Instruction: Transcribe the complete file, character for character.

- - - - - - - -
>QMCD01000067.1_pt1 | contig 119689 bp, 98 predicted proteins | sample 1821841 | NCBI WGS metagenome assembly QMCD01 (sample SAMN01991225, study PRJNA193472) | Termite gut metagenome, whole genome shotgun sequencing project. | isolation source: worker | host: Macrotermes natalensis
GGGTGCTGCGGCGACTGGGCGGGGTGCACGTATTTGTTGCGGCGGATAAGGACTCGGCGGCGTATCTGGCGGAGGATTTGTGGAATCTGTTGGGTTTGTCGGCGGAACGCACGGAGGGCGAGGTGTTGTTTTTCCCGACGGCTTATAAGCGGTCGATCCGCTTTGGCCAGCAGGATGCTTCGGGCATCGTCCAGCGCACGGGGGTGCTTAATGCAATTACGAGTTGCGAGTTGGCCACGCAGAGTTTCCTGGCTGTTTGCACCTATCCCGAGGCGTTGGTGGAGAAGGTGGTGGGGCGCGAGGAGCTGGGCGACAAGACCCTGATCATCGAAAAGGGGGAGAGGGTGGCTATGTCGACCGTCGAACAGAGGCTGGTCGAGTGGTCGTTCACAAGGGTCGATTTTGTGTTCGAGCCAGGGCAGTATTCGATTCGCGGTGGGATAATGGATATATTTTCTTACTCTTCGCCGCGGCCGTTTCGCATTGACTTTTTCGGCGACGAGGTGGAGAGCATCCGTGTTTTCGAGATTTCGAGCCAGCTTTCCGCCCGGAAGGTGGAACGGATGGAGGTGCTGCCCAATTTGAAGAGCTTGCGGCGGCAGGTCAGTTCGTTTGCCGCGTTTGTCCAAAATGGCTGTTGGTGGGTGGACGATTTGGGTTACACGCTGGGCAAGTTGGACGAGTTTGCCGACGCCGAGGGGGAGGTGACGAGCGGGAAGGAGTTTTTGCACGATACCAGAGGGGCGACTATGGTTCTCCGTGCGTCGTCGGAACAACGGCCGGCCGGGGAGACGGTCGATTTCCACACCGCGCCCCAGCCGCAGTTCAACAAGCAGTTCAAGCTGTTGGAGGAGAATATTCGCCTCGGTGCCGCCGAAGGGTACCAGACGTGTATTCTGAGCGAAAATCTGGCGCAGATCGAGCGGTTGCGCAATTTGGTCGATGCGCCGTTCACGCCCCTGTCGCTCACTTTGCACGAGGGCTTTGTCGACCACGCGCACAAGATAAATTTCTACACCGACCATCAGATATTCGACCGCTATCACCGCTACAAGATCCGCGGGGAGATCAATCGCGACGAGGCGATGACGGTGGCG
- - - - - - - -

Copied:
>QMCD01000067.1_pt1 | contig 119689 bp, 98 predicted proteins | sample 1821841 | NCBI WGS metagenome assembly QMCD01 (sample SAMN01991225, study PRJNA193472) | Termite gut metagenome, whole genome shotgun sequencing project. | isolation source: worker | host: Macrotermes natalensis
GGGTGCTGCGGCGACTGGGCGGGGTGCACGTATTTGTTGCGGCGGATAAGGACTCGGCGGCGTATCTGGCGGAGGATTTGTGGAATCTGTTGGGTTTGTCGGCGGAACGCACGGAGGGCGAGGTGTTGTTTTTCCCGACGGCTTATAAGCGGTCGATCCGCTTTGGCCAGCAGGATGCTTCGGGCATCGTCCAGCGCACGGGGGTGCTTAATGCAATTACGAGTTGCGAGTTGGCCACGCAGAGTTTCCTGGCTGTTTGCACCTATCCCGAGGCGTTGGTGGAGAAGGTGGTGGGGCGCGAGGAGCTGGGCGACAAGACCCTGATCATCGAAAAGGGGGAGAGGGTGGCTATGTCGACCGTCGAACAGAGGCTGGTCGAGTGGTCGTTCACAAGGGTCGATTTTGTGTTCGAGCCAGGGCAGTATTCGATTCGCGGTGGGATAATGGATATATTTTCTTACTCTTCGCCGCGGCCGTTTCGCATTGACTTTTTCGGCGACGAGGTGGAGAGCATCCGTGTTTTCGAGATTTCGAGCCAGCTTTCCGCCCGGAAGGTGGAACGGATGGAGGTGCTGCCCAATTTGAAGAGCTTGCGGCGGCAGGTCAGTTCGTTTGCCGCGTTTGTCCAAAATGGCTGTTGGTGGGTGGACGATTTGGGTTACACGCTGGGCAAGTTGGACGAGTTTGCCGACGCCGAGGGGGAGGTGACGAGCGGGAAGGAGTTTTTGCACGATACCAGAGGGGCGACTATGGTTCTCCGTGCGTCGTCGGAACAACGGCCGGCCGGGGAGACGGTCGATTTCCACACCGCGCCCCAGCCGCAGTTCAACAAGCAGTTCAAGCTGTTGGAGGAGAATATTCGCCTCGGTGCCGCCGAAGGGTACCAGACGTGTATTCTGAGCGAAAATCTGGCGCAGATCGAGCGGTTGCGCAATTTGGTCGATGCGCCGTTCACGCCCCTGTCGCTCACTTTGCACGAGGGCTTTGTCGACCACGCGCACAAGATAAATTTCTACACCGACCATCAGATATTCGACCGCTATCACCGCTACAAGATCCGCGGGGAGATCAATCGCGACGAGGCGATGACGGTGGCG